Monday, January 18, 2016


JFK+50:  Volume 6, No. 1832


Richmond, Virginia (JFK+50) The tenth President of the United States, John Tyler*, died 154 years ago today, January 18, 1862 here in Richmond.  The former president had been the first to assume the office on the death of a chief executive.

Although condemned by some as "His Accidency," according to the Miller Center, "by claiming the right to a fully functioning and empowered presidency instead of relinquishing the office or accepting limits to his power, Tyler set a hugely important precedent."

William Henry Harrison passed away only one month after being sworn in. Ironically, on the day of Harrison's inauguration, Vice-President Tyler spent a couple of hours at the Capitol and then returned to his home at Williamsburg.  

It has been said that "had William Henry Harrison lived, John Tyler would...have been as obscure as any vice-president in American history."

President Tyler served the remainder of his predecessor's term (1841-1845). Although he chaired a Virginia Peace Commission held in Washington, D.C. in February 1861, when his state seceded he joined the Confederacy.  A former POTUS then was elected as a delegate to the Confederate Congress.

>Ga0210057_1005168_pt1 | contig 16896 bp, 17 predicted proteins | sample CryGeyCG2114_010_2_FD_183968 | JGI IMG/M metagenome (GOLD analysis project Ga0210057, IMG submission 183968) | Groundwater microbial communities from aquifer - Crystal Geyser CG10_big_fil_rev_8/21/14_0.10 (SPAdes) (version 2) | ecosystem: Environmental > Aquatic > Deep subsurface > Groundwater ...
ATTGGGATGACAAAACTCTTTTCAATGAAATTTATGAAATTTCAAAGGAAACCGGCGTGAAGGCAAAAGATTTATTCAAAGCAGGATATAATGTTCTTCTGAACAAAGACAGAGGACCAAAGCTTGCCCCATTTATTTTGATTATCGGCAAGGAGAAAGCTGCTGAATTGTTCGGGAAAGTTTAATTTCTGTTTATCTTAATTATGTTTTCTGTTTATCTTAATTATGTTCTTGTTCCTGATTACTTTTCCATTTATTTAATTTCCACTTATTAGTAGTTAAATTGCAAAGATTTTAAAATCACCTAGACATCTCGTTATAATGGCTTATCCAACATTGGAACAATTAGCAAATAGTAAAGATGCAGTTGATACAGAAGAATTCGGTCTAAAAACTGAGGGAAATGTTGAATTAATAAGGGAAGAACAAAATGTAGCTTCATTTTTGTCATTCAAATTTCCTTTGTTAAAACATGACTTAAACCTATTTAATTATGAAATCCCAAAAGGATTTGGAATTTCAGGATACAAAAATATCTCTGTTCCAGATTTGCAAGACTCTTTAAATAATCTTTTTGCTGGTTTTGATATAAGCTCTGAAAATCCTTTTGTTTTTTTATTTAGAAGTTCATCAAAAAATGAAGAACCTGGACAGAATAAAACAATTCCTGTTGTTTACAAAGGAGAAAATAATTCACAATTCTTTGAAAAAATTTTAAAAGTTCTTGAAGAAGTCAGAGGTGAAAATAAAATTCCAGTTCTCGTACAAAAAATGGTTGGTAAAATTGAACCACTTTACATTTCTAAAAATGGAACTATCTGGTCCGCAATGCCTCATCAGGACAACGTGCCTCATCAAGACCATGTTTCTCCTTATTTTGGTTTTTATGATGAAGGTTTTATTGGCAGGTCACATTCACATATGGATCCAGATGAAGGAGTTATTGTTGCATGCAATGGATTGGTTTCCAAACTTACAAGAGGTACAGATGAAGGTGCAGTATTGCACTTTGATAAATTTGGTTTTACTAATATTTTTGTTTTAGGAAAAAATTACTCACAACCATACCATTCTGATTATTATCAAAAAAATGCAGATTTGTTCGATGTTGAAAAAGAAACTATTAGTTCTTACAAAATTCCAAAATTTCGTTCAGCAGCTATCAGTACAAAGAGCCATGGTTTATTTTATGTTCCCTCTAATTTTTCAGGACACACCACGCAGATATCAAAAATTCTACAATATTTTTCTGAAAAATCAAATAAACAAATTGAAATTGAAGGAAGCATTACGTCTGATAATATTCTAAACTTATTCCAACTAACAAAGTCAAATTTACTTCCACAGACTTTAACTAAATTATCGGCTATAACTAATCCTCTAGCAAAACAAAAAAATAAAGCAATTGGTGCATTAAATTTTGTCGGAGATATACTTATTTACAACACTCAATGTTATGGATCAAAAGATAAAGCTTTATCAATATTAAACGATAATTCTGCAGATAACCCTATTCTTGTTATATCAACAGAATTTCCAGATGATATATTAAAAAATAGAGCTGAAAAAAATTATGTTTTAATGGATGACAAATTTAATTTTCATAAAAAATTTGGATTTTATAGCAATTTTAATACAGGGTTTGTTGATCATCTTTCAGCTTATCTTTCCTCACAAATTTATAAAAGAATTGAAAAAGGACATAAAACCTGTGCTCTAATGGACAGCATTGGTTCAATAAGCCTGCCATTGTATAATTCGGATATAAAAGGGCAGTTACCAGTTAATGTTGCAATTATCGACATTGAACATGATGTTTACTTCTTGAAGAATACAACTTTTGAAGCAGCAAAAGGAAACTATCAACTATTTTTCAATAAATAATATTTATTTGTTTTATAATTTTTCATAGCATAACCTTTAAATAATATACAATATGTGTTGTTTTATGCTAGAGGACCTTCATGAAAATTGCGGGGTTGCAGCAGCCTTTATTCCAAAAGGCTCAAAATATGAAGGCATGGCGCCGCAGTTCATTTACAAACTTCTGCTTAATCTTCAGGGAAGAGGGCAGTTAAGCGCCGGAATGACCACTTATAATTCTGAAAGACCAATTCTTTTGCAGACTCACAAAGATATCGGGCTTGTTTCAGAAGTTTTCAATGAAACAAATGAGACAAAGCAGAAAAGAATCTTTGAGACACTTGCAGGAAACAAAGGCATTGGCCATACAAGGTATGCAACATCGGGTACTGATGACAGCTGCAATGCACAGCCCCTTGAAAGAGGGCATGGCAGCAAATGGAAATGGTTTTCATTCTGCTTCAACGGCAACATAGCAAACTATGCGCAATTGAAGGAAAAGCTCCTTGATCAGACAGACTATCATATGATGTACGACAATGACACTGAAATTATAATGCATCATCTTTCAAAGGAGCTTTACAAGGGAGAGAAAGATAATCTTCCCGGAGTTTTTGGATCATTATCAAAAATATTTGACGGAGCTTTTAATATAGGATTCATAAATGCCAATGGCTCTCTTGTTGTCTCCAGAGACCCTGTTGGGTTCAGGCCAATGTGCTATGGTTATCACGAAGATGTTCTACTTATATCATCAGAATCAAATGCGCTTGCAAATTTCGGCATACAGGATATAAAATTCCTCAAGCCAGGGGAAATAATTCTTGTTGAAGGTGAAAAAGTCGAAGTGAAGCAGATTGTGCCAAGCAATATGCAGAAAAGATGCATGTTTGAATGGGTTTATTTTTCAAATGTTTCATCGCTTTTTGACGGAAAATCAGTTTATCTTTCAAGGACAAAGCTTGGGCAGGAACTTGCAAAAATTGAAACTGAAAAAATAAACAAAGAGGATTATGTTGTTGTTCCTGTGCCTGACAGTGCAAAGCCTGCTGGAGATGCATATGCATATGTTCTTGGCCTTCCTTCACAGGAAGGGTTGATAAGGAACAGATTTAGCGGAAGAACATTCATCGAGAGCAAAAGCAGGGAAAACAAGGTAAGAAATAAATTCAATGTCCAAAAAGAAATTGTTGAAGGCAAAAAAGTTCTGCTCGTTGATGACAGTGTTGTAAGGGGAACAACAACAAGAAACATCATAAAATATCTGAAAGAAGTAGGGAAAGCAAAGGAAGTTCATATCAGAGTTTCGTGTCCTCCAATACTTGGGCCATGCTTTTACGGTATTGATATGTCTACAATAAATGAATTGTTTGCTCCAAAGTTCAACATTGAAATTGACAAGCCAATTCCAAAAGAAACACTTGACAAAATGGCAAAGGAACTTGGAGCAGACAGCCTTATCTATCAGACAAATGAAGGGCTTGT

The former president died of a stroke before he could attend any of the legislative sessions.  Tyler's coffin was draped in a Confederate flag, making him the only former POTUS to be buried under a non-U.S. flag.


My good friend R. Scott Sirk appropriately points out that John Tyler is also...

"the only former POTUS whose death was not recognized by the U.S. government due to the fact that he was in rebellion at the time of his death." 

Scott's source is @RBrookhiser in Founders Son. 

*John Tyler (1790-1862) was born in Charles City County, Virginia.  He attended William & Mary and was admitted to the bar in 1819.  JT served in the Virginia House of Delegates, the U.S. House of Representatives & the U.S. Senate.  He also served as Governor of Virginia.

After leaving the presidency, JT retired to his plantation on the James River named "Sherwood Forest."  He was buried in Hollywood Cemetery in Richmond.


"John Tyler:  Impact and Legacy,"  The Miller Center,

John Tyler's Grave
Hollywood Cemetery
Richmond, Virginia
Photo by Remember